Manxwomen of the Great War

“One of the outstanding features of the great and terrible war… will be the manner in which the women of this country have come to the front. How splendidly they have fulfilled the mission”

Receiver General JT Cowell, 1917

Women and Work

With the impact of the Great War on the island’s tourism industry, many of the women who had owned boarding houses or worked in hotels found themselves out of work, so it was important for them to find alternative ways of earning a living. Unlike the rest of Britain, where women were needed to fill the gaps left by men, the Isle of Man had to find a way to provide employment for women whose livelihoods had been lost.

Despite the labour shortages in the Isle of Man’s agricultural industry there was no Manx Women’s Land Army. Manx traditions strongly encouraged women to work indoors, although some travelled across to work on farms in England.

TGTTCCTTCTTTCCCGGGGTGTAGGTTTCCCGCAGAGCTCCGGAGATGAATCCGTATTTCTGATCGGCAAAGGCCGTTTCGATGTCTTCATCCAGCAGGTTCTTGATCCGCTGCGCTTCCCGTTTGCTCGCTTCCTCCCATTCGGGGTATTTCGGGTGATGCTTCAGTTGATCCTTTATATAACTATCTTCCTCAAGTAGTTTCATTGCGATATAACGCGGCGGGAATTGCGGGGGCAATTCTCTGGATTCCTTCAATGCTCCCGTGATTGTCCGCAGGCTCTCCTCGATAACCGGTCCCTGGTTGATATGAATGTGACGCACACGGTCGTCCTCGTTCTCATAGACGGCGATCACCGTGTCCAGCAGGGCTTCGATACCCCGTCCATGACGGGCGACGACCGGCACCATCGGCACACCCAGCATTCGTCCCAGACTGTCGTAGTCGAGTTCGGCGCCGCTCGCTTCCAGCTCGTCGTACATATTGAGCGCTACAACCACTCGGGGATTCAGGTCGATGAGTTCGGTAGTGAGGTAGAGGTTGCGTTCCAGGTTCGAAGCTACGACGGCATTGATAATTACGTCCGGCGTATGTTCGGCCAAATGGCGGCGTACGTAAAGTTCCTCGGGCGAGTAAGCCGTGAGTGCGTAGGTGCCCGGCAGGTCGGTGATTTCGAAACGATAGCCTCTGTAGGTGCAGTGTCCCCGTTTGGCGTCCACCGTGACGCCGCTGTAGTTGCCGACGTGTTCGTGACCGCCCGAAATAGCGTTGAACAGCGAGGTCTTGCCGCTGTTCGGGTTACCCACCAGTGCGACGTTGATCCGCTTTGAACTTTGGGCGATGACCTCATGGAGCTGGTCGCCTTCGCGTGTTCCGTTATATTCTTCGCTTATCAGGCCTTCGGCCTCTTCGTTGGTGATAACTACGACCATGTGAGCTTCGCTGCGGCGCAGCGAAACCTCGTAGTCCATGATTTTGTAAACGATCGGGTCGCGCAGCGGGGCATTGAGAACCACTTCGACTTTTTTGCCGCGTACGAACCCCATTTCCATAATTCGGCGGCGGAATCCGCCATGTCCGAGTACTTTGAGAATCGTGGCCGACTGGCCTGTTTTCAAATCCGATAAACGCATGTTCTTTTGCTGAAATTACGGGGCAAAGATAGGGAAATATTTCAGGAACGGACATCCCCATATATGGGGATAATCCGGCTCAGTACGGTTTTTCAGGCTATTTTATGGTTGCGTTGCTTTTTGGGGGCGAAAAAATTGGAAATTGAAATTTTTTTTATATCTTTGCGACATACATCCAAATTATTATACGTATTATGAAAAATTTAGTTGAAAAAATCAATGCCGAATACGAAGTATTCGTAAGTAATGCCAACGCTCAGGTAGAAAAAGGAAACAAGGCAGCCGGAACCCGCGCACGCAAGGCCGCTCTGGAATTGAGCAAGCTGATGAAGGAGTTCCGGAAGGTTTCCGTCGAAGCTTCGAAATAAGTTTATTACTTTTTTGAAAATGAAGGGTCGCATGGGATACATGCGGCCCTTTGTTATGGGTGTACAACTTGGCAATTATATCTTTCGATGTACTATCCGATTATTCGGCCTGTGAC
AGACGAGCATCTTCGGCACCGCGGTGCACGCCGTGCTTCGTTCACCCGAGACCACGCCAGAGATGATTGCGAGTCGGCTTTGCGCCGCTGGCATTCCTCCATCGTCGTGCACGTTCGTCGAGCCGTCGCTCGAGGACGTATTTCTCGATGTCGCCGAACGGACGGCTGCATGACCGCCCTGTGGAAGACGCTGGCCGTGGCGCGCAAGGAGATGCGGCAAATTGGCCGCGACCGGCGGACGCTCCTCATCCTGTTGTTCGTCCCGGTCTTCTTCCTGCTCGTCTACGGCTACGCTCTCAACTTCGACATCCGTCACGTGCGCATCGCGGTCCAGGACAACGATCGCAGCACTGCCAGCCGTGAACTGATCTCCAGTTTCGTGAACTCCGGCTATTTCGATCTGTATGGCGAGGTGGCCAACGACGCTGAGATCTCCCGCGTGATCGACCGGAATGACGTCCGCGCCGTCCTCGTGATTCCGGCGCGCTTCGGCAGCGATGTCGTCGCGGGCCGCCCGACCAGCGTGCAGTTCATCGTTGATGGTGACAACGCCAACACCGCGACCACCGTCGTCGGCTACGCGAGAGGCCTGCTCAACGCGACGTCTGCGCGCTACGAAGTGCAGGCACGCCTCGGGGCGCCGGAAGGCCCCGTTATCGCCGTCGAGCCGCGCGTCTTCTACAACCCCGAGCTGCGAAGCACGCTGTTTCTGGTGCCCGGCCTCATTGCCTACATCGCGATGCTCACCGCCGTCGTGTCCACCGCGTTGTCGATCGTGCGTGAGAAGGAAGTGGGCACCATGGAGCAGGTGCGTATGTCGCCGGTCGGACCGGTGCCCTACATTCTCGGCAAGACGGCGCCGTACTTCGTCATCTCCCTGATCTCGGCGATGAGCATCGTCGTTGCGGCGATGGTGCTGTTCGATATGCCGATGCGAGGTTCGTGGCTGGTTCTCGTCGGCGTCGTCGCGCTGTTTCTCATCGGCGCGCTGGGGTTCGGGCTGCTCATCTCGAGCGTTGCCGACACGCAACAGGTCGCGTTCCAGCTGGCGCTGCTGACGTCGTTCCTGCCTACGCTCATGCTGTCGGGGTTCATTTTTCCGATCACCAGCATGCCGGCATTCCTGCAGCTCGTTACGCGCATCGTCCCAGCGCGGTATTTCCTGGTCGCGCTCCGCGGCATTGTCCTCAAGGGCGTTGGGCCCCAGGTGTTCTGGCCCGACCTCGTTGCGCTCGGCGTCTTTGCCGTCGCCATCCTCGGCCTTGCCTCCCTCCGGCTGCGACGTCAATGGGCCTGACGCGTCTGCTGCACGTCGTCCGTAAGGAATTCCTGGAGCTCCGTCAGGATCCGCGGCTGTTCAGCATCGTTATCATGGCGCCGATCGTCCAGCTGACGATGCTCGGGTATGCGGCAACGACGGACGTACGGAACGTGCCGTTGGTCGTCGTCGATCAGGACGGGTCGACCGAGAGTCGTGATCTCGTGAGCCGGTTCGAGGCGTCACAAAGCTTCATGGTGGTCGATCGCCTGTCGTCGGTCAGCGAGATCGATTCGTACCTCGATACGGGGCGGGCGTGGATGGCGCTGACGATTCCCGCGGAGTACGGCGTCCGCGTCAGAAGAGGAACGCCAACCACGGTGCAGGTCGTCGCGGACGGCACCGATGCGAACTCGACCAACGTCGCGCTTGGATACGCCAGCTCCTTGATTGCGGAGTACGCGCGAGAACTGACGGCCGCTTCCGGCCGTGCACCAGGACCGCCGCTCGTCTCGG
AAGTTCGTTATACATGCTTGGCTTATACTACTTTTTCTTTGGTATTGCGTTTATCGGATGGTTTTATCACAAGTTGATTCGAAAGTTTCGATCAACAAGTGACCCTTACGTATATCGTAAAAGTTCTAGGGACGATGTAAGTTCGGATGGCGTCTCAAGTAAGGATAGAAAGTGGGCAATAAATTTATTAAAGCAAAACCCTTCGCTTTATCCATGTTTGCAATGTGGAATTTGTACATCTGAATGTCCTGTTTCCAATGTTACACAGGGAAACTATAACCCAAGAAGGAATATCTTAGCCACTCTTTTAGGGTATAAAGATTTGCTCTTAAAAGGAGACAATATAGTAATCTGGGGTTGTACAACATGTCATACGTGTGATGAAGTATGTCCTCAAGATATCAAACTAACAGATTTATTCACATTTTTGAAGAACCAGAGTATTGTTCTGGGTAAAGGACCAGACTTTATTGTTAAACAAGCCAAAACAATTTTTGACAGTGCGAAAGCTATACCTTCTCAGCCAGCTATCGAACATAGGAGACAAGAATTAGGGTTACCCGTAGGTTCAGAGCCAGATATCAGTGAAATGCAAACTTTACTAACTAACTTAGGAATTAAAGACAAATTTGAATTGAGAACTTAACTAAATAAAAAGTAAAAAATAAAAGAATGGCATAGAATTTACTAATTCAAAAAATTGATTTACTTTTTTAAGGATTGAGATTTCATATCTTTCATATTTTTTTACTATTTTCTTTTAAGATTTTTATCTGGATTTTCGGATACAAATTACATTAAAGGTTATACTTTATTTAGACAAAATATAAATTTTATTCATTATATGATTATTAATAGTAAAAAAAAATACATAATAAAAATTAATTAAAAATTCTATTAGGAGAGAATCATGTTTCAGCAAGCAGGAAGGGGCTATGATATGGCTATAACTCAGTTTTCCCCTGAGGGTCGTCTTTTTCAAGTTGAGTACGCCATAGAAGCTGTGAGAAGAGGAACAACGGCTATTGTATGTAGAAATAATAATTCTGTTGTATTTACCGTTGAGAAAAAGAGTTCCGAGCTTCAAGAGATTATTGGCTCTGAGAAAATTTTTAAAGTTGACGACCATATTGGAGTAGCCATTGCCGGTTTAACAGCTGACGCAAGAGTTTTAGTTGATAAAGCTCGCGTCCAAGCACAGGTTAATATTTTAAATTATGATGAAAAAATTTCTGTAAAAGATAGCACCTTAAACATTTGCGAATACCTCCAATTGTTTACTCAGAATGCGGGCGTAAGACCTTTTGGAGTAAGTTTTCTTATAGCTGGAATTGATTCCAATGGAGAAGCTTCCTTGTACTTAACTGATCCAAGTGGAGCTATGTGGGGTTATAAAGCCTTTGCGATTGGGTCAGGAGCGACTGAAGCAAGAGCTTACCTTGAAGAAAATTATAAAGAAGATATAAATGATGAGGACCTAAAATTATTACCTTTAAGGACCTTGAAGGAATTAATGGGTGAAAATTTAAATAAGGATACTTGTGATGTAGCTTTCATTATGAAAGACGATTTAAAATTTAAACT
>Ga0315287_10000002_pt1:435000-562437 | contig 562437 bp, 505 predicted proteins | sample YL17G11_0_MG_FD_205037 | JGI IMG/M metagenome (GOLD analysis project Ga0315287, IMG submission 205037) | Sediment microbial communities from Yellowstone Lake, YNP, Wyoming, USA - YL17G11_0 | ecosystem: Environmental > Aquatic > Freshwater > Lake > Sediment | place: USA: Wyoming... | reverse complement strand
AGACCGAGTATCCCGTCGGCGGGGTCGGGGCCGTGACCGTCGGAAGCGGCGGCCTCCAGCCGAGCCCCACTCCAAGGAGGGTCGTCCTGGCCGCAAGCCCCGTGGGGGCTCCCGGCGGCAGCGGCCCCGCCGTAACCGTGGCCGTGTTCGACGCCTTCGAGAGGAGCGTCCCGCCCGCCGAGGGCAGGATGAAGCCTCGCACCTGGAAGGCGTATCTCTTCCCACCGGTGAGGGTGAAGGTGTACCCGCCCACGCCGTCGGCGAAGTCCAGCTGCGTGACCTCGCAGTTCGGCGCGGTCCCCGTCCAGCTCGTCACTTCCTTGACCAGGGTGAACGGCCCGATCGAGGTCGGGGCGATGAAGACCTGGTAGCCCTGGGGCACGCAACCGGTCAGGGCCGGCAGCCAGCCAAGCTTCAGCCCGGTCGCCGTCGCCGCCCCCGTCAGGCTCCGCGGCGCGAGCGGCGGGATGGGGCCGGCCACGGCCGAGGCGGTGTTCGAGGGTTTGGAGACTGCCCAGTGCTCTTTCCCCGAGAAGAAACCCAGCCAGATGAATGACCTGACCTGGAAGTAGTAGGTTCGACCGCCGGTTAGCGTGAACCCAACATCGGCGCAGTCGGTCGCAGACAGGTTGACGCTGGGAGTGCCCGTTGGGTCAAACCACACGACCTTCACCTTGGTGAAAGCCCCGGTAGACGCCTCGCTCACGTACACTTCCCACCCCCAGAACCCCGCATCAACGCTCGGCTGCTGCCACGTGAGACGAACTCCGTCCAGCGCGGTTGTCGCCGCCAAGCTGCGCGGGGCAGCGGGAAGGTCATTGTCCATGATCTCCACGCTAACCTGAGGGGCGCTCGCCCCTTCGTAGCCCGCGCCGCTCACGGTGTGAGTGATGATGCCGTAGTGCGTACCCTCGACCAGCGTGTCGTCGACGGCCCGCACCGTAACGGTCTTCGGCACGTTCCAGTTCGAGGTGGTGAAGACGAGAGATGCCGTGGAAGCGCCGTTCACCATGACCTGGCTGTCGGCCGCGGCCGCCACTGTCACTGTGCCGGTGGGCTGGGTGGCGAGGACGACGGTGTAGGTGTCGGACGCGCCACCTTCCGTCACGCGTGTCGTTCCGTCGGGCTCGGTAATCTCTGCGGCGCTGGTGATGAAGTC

To help women who were struggling to earn, the Manx Industries Association set up a textile factory in Derby Castle Theatre to make socks and shirts for the War Office.


From early in the war, some Manxwomen travelled across to work in munitions factories in the UK. The hours were long and the working conditions were uncomfortable and often dangerous, with chemical, explosives and occasional Zeppelin attacks.

After 1916, several hundred women worked in the Vickers Factory, making airships in hangars set up in the ballrooms Palace and Derby Castle, as well as Laxey Glen Restaurant and Onchan Head Pavilion. They had to be under 24 years of age and spent a month training in Barrow-in-Furness.


During the Great War, Noble’s Hospital was used to treat wounded servicemen and internees. A number of Manx nurses also travelled to work in war hospitals in various locations.

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